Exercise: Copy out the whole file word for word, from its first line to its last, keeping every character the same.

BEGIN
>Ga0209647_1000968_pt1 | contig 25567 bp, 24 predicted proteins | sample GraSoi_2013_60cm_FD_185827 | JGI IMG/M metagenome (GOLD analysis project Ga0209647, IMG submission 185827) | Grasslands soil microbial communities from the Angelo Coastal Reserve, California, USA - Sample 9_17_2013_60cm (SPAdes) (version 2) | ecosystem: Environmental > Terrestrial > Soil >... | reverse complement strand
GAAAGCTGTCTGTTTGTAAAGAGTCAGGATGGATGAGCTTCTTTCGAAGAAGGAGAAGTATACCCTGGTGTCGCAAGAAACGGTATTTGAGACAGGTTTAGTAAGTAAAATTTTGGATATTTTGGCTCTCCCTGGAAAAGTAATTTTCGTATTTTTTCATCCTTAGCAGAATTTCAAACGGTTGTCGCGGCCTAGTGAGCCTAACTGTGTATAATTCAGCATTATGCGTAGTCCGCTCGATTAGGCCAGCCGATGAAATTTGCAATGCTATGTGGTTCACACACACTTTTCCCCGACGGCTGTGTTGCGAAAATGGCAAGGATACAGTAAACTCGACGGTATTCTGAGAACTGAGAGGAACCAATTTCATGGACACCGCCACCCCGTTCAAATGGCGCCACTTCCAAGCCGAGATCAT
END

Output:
>Ga0209647_1000968_pt1 | contig 25567 bp, 24 predicted proteins | sample GraSoi_2013_60cm_FD_185827 | JGI IMG/M metagenome (GOLD analysis project Ga0209647, IMG submission 185827) | Grasslands soil microbial communities from the Angelo Coastal Reserve, California, USA - Sample 9_17_2013_60cm (SPAdes) (version 2) | ecosystem: Environmental > Terrestrial > Soil >... | reverse complement strand
GAAAGCTGTCTGTTTGTAAAGAGTCAGGATGGATGAGCTTCTTTCGAAGAAGGAGAAGTATACCCTGGTGTCGCAAGAAACGGTATTTGAGACAGGTTTAGTAAGTAAAATTTTGGATATTTTGGCTCTCCCTGGAAAAGTAATTTTCGTATTTTTTCATCCTTAGCAGAATTTCAAACGGTTGTCGCGGCCTAGTGAGCCTAACTGTGTATAATTCAGCATTATGCGTAGTCCGCTCGATTAGGCCAGCCGATGAAATTTGCAATGCTATGTGGTTCACACACACTTTTCCCCGACGGCTGTGTTGCGAAAATGGCAAGGATACAGTAAACTCGACGGTATTCTGAGAACTGAGAGGAACCAATTTCATGGACACCGCCACCCCGTTCAAATGGCGCCACTTCCAAGCCGAGATCAT